The public Inquiry into undercover policing resumed on Monday 20 November 2017 with a two-day hearing held at the Royal Courts of Justice in the Strand, London. The main business of the hearing was to consider and decide upon legal submissions on whether the real and/or cover names of police officers known or alleged to have been deployed in various covert operations should be withheld from the public record.
The Inquiry has already raised more than its fair share of ethical and legal issues, with questions around the sexual exploitation of women, racial and social justice and access to law being the most prominent. Like many others, I am engaging these issues via the stories of non-state core participants to the Inquiry and through commentary from social and mainstream media sources. The limited aim of this post is to offer some tentative observations as to how a court will deal with evidential uncertainties arising in a civil claim where the uncertainties are a consequence of a decision to " restrict disclosure" of evidence, within the terms of section 19 (1) (b) of the Inquiries Act 2005.
There is as yet no reported civil case relating to the particular deployments falling within the scope of the Inquiry. However, evidence does exist to support the claim that the conduct of certain individuals during the course of their deployment as undercover police officers was such as to amount, in principle, to civil wrongs, including the tort of misfeasance in public office and the tort of negligence-with psychological injury being attendant harms. For example, several civil actions were settled and an apology issued by the metropolitan police to the women claimants, acknowledging that undercover police officers had orchestrated "abusive, deceitful and manipulative" relationships (Telegraph 18.1. 2016).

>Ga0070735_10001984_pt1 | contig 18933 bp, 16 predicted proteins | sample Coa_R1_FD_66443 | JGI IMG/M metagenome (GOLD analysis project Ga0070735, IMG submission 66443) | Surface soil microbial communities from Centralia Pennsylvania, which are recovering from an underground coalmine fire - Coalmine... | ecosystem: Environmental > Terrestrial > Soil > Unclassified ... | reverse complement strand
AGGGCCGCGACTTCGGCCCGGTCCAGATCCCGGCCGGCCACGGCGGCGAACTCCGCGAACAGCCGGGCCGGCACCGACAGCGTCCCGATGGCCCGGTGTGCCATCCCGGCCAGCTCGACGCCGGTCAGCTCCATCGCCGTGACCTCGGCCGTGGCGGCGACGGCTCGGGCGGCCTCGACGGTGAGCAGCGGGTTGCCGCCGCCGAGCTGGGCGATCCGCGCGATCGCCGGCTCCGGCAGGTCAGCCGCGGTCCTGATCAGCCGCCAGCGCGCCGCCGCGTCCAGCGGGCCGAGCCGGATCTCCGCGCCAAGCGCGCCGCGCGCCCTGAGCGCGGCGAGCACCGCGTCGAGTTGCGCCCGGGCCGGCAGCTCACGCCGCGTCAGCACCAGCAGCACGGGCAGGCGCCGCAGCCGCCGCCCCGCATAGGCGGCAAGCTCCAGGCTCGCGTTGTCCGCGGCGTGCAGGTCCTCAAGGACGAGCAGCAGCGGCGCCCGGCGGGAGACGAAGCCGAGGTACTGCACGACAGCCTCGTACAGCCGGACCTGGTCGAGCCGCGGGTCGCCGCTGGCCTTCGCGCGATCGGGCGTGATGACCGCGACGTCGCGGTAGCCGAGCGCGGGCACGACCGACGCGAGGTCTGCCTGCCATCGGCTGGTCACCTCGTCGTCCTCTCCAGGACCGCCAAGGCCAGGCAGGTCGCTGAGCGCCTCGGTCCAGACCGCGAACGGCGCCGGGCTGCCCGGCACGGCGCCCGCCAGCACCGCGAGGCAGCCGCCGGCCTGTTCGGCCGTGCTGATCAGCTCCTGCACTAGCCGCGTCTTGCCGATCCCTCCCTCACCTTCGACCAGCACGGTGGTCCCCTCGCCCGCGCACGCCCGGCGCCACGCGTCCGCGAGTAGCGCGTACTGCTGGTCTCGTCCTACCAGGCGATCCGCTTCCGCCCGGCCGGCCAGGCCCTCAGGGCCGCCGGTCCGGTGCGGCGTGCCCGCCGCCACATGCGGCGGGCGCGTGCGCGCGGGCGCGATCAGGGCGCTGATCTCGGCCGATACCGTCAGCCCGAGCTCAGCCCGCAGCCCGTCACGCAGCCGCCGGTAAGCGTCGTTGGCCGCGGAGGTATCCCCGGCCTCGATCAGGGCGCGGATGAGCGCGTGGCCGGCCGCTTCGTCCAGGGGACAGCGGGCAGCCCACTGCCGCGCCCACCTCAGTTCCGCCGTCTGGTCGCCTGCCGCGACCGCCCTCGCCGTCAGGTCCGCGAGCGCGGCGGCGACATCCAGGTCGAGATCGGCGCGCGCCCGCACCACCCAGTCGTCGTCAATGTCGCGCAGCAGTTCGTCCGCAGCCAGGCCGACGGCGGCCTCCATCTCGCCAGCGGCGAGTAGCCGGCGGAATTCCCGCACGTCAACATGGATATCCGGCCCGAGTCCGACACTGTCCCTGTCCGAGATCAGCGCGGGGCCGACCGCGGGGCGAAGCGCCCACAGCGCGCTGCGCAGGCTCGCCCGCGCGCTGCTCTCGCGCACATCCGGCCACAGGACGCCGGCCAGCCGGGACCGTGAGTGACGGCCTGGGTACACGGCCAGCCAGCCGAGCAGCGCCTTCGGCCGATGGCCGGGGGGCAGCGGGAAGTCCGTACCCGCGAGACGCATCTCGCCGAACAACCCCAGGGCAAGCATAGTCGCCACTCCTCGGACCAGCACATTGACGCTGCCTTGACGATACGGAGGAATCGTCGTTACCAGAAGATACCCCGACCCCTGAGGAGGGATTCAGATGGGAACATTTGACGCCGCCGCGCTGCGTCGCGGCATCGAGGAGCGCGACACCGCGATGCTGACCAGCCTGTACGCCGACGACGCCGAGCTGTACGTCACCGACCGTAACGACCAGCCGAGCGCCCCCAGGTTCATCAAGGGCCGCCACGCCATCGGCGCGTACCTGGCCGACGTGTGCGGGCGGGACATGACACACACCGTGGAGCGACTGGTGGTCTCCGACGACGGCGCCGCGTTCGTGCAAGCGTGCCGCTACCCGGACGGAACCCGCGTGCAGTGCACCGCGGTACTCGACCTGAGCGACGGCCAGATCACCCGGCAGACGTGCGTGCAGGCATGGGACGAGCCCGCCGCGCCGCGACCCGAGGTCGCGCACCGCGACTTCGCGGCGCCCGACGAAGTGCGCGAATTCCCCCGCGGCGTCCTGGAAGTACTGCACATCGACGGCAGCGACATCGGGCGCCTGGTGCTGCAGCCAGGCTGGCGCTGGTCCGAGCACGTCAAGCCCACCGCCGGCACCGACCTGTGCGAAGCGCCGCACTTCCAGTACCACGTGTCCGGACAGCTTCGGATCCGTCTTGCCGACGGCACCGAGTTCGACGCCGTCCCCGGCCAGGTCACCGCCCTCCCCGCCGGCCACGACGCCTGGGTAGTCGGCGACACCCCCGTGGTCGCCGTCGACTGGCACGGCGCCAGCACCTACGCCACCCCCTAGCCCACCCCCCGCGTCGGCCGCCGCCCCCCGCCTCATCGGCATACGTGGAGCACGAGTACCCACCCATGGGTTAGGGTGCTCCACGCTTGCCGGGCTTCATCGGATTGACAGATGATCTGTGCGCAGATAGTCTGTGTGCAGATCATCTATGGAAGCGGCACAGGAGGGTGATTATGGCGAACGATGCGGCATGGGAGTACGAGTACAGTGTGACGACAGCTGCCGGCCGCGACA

In all of these cases actual knowledge of the true identify and profession of the undercover officer was the pre-condition of the psychological trauma. Psychological injury caused because a person is thrown into turmoil by the honest and reasonable belief (but a belief not supported by factual evidence) that he or she has been deceived into a relationship would not give rise to any legal cause of action.
Thus, an individual who was closely related to the conditions in which the undercover deployments were targeted and, as a result of his/her proximity, has a reasonable belief that the inquiry holds evidence on the basis of which he or she may have a remedy in private law is particularly vulnerable in the face of a decision to invoke the section 19 restriction measure. Such a decision effectively will leave him or her without any redress against the metropolitan police-unless a court could be persuaded to adjust legal principles in order to accommodate what the claimant will argue is a situation of evidential uncertainty.
To my mind, there is no better source through which we might test the prospects of such a request for accommodation than Helen Reece’s article “Losses of Chances in the Law” (1996:188-206). Although now more than 20 years old, it still provides the best explanation of why the law recognises some claims, despite the inability of a claimant to discharge the standard evidential burden, but rejects others.